Keelie is one half of the travel blog, the Study Tour. At the Study Tour, Keelie and her partner Myles write about off the beaten path islands, national sandwiches, unusual modes or transportation and all manner of travel related topics. Keelie and Myles are about to head off on (another) year long jaunt around the world, so make sure you sign up to their mailing list to ensure you get updates on all their adventures.


Keelie profile.jpeg





Canberra is the capital city of Australia – although few international visitors know it exists. Canberra was chosen as the site of the capital city in 1908, and an international competition was held to design the city. Walter Burley Griffin won the competition in 1913, the year the city was officially named Canberra. Today it is a city of around 400,000 people, which is the site of many significant Australian buildings.

It is known as ‘the bush capital’ due to its natural bushland surrounding, where it is very easy to spot kangaroos in the wild!

Canberra, ‘the bush capital’ of Australia





When is the best time to visit Canberra?

Canberra is a city with four seasons, the temperature rises above 40°C in summer, drops below 0°C in winter (although it only rarely snows) and the leaves turn yellow and fall off the trees in autumn. The best time to visit is between late spring and early autumn. At this time of year, the weather is good, there are lots of festivals and events on and the locals are out and about (people tend to hibernate during the winter months or head off to the ski fields).

I’d recommend avoiding the time between Christmas and New Year, when many offices shutdown and the locals take the opportunity to travel. As a consequence, many restaurants and bars also close which can make the city feel a bit like a ghost town. If you do happen to be in Canberra during this time, check out the local newspaper, the Canberra Times, to find out what is open.  





Which is the most convenient and favoured transport of Canberra?

Canberra was a city which was designed for cars, and you will find that you will have a much easier trip to the city if you have access to a vehicle. However, if that isn’t an option, Ubers are plentiful and affordable and there is also a tourist bus loop that travels between the city centre and some of the major attractions.

Tourist Buses in Canberra

You can get from the airport into the city centre by taxi, Uber, bus or by hire car (most major brands have offices at the airport). The trip takes about 10 minutes by car and 20-30 minutes on the bus.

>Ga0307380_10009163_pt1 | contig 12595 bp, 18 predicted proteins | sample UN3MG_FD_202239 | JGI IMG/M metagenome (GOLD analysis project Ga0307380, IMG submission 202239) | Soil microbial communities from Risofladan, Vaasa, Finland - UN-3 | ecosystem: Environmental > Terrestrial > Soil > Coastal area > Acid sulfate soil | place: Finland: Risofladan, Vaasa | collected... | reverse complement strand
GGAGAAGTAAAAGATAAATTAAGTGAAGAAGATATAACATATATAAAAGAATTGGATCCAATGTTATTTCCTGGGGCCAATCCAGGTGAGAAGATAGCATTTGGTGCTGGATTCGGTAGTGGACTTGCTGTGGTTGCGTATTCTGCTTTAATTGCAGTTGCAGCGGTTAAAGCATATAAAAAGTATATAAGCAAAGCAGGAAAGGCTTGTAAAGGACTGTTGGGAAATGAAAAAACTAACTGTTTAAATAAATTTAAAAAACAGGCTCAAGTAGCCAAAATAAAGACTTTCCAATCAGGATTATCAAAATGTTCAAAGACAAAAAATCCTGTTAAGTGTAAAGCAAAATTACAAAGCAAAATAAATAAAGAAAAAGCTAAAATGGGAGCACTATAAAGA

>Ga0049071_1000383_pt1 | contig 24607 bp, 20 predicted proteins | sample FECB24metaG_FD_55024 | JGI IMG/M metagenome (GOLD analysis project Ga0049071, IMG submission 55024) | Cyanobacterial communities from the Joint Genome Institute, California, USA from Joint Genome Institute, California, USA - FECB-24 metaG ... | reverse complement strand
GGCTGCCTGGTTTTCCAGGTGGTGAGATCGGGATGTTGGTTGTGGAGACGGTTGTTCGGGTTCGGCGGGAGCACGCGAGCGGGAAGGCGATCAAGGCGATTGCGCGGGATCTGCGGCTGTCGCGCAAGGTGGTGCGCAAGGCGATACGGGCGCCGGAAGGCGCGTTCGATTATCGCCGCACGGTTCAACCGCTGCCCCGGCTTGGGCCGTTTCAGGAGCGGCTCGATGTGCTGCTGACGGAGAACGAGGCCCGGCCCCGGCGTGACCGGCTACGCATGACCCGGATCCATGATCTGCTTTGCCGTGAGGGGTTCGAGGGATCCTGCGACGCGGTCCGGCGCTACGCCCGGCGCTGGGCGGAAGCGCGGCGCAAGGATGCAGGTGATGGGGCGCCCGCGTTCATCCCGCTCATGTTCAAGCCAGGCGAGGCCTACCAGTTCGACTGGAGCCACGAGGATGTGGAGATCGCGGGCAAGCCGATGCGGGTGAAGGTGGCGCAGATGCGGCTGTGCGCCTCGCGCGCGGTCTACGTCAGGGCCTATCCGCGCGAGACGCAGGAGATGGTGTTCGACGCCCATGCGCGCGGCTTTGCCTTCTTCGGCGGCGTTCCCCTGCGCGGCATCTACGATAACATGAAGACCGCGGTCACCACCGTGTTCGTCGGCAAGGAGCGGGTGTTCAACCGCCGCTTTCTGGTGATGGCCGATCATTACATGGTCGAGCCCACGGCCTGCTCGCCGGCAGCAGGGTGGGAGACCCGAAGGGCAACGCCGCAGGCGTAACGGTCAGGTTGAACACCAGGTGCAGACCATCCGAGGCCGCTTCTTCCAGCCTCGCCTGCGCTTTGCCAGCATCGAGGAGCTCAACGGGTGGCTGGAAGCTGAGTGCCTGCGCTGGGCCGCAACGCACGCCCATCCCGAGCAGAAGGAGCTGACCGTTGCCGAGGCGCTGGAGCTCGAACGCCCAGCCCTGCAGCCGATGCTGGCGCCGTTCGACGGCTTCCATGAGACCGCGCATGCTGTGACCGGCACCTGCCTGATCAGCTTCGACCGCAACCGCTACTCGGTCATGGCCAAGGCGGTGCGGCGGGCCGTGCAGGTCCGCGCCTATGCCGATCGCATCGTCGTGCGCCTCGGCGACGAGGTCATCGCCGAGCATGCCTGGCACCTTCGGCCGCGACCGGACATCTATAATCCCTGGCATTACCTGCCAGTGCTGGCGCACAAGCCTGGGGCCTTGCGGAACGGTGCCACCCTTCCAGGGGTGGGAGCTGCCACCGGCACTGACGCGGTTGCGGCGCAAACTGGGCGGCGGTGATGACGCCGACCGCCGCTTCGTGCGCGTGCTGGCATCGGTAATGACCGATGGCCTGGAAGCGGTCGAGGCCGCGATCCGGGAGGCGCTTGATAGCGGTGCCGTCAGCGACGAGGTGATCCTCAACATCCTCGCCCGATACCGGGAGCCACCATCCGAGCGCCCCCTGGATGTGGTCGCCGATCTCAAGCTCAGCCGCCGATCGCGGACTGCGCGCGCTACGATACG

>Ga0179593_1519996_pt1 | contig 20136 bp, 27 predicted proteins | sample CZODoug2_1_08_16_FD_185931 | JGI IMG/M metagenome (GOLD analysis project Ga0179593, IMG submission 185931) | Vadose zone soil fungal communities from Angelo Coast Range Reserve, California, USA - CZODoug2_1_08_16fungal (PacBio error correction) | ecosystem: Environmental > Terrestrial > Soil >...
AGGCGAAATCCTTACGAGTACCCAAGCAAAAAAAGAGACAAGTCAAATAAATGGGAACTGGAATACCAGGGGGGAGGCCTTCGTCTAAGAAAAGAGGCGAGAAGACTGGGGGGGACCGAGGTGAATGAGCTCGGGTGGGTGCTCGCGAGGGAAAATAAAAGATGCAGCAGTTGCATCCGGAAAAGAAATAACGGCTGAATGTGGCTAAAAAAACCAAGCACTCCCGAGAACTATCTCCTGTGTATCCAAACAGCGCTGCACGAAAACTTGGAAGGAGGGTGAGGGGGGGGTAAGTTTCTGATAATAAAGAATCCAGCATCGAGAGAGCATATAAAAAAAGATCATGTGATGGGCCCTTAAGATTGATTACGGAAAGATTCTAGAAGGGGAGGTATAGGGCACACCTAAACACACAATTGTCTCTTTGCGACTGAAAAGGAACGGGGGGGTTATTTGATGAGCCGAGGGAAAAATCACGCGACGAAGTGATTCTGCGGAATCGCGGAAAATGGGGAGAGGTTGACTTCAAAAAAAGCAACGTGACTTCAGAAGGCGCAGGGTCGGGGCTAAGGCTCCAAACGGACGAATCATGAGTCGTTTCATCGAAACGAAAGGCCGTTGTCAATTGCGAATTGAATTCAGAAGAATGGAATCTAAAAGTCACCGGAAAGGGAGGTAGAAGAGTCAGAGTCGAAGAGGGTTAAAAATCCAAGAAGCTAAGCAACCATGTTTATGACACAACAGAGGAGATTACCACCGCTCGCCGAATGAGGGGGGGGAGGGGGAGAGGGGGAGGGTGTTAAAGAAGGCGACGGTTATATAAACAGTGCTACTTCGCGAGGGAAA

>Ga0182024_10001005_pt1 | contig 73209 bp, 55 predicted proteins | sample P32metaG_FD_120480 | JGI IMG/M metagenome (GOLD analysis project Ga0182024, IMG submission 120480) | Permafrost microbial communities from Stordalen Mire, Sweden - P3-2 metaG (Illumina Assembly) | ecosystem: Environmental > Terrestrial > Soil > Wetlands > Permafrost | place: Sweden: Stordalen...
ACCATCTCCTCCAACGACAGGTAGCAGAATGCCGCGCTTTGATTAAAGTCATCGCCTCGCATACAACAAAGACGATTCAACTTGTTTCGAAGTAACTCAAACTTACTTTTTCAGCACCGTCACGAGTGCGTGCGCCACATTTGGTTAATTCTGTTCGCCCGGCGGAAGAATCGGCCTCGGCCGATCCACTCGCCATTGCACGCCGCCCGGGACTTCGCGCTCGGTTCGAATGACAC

What are the top three must visit places in Canberra? 

There are so many special places to visit in Canberra, but if you only have time to see three then make sure you go to Lake Burley Griffin, check out some embassies and see the National Gallery of Australia.

Many of Canberra’s most striking building can be found along the shores of Lake Burley Griffin. A popular way to see the lake is to walk around the centre of it, known as the bridge to bridge walk. Along this path, you’ll see the High Court, the National Library, the Carillion and the Captain Cook Fountain, to name just a few. If walking isn’t your cup of tea, you can always visit on boat, bike or segway. However, the locals never swim in this lake – so if you want to fit in, make sure you stay dry!

Captain cook fountain on Lake Burley Griffin (1).jpeg
Captain Cook Fountain, Lake Burley Griffin, Canberra


As the capital city, Canberra is home to a number of embassies and commissions. Unusually, Canberra encouraged countries to build their embassies in their home architecture styles, which has made for some very interesting streetscapes. You can take a drive or walk in Yarralumla to see some great examples, Papua New Guinea, China and the United States are worth a visit. Many of the embassies put on events throughout the year, where you can see inside the embassy and learn more about a country’s culture. Each year, the Thai embassy holds a food festival and the Finnish embassy opens their sauna, both events are very good fun.   

Parliament House, Canberra


There are lots of museums and galleries in Canberra, and you should definitely see at least one before you go. My favorite is the National Gallery of Australia which holds more than 166,000 works of art. Try and see the outdoor Skyspace by James Turrell at sunset. Other options include the National Museum of Australia, the War Memorial or the Portrait Gallery. All of these options are free (except for special exhibitions which are usually ticketed).

sculpture at the national gallery of Australia.jpeg
Sculpture at the National Gallery of Australia, Canberra





What are the best day trips for nature, culture and history from Canberra?

There are some amazing day trips just outside of the city centre, try Namadgi National Park for nature, the Canberra wine region for gourmet treats or Jervis Bay for a relaxing beach trip.

Namadgi national park is about a 30 minute drive from the city centre. It also borders Kosciuszko National Park and is so huge that it makes up around 46% land area of the Australian Capital Territory. Experience scenic views, long bush walks and beautiful birdlife in the park which is also a gold mine of boulders. 

Namdagi National Park, ACT. Image Source

It’s a great place for hiking, picnic and camping spots. You could try the Yankee Hat trail to view Aboriginal art or the Square Rock or Booroomba trails to see impressive scenery and views. If you really want a big challenge, try tackling the Mt Tennent trail, a challenging 15km return trek.

Brayshaw’s Hut in Namdagi National Park, ACT. Image Source


Canberra has a fantastic wine region, which grows great cool climate varieties such as Pinot Noir, Tempranillo and Riesling. You can check out a cellar door or two (many are within an hour drive of the city centre) or drive to the many wineries in Murrumbateman. Also in Murrumbateman check out Robyn Rowe Chocolates if you need some sustenance on your trip.